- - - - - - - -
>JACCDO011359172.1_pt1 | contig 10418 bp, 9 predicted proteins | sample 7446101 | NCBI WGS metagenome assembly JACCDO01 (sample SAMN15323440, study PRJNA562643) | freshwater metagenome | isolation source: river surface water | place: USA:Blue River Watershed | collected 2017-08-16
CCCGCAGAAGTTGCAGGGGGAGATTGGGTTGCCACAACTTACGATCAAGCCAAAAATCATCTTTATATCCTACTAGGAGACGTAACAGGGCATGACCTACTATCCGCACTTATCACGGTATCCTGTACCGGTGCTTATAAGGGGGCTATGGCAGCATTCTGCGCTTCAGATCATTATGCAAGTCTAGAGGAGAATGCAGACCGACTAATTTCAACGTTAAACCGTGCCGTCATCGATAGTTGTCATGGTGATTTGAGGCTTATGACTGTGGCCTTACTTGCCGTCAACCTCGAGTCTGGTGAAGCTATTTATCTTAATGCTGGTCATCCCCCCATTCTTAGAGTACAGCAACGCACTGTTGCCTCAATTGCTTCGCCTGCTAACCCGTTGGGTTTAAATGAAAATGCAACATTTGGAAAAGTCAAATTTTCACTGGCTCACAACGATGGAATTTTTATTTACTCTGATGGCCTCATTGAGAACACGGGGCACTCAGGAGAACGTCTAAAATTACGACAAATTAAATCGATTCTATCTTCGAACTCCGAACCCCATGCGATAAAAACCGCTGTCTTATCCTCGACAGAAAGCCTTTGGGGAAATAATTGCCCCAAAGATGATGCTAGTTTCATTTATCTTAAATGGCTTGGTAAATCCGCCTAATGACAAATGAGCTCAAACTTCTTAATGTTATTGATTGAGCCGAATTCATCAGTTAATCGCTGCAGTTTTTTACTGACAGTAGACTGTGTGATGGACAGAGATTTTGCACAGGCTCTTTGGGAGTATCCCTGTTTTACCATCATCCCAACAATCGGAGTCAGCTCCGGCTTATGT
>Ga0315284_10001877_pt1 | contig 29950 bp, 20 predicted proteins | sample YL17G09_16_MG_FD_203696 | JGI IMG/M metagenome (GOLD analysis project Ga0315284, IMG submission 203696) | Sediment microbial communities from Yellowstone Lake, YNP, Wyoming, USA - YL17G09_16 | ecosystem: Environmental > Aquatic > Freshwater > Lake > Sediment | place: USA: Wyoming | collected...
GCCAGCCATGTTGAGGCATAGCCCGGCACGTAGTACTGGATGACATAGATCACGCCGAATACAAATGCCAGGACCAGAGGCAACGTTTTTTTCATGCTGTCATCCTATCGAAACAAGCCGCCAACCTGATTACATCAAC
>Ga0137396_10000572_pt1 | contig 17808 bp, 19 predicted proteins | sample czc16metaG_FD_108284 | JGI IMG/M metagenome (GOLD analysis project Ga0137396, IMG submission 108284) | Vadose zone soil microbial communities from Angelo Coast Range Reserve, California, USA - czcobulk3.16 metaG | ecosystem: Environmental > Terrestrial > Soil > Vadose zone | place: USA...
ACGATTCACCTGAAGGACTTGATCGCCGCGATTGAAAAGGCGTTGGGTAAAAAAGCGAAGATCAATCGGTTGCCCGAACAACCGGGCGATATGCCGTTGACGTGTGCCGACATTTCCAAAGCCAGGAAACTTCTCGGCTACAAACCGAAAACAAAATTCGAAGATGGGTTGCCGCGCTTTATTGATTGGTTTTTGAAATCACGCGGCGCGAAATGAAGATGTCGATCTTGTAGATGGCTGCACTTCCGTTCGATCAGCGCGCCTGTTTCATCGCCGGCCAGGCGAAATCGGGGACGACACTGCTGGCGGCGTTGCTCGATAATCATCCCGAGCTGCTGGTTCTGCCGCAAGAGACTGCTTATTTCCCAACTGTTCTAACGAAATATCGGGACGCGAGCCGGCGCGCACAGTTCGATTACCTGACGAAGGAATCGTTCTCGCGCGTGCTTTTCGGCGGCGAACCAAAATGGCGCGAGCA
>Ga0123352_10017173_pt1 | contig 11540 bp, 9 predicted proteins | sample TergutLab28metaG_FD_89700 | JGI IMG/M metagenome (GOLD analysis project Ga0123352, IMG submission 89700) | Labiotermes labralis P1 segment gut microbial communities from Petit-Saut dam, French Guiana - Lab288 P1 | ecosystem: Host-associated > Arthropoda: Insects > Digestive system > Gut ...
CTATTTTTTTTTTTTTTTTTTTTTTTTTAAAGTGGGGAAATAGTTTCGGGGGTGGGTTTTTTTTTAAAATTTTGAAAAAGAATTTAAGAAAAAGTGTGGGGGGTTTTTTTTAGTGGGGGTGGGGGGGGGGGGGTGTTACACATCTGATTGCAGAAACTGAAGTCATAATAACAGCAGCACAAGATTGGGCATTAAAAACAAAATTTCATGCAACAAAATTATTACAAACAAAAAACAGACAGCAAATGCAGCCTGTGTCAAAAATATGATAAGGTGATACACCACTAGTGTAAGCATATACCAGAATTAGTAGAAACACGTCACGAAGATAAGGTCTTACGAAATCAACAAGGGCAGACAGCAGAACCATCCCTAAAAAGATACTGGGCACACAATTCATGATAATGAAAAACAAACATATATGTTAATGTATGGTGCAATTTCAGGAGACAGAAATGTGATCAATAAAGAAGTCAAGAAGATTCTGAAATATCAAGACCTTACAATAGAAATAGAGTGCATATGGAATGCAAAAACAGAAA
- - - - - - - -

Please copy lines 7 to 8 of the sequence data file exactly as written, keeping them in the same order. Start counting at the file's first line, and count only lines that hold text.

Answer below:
>Ga0123352_10017173_pt1 | contig 11540 bp, 9 predicted proteins | sample TergutLab28metaG_FD_89700 | JGI IMG/M metagenome (GOLD analysis project Ga0123352, IMG submission 89700) | Labiotermes labralis P1 segment gut microbial communities from Petit-Saut dam, French Guiana - Lab288 P1 | ecosystem: Host-associated > Arthropoda: Insects > Digestive system > Gut ...
CTATTTTTTTTTTTTTTTTTTTTTTTTTAAAGTGGGGAAATAGTTTCGGGGGTGGGTTTTTTTTTAAAATTTTGAAAAAGAATTTAAGAAAAAGTGTGGGGGGTTTTTTTTAGTGGGGGTGGGGGGGGGGGGGTGTTACACATCTGATTGCAGAAACTGAAGTCATAATAACAGCAGCACAAGATTGGGCATTAAAAACAAAATTTCATGCAACAAAATTATTACAAACAAAAAACAGACAGCAAATGCAGCCTGTGTCAAAAATATGATAAGGTGATACACCACTAGTGTAAGCATATACCAGAATTAGTAGAAACACGTCACGAAGATAAGGTCTTACGAAATCAACAAGGGCAGACAGCAGAACCATCCCTAAAAAGATACTGGGCACACAATTCATGATAATGAAAAACAAACATATATGTTAATGTATGGTGCAATTTCAGGAGACAGAAATGTGATCAATAAAGAAGTCAAGAAGATTCTGAAATATCAAGACCTTACAATAGAAATAGAGTGCATATGGAATGCAAAAACAGAAA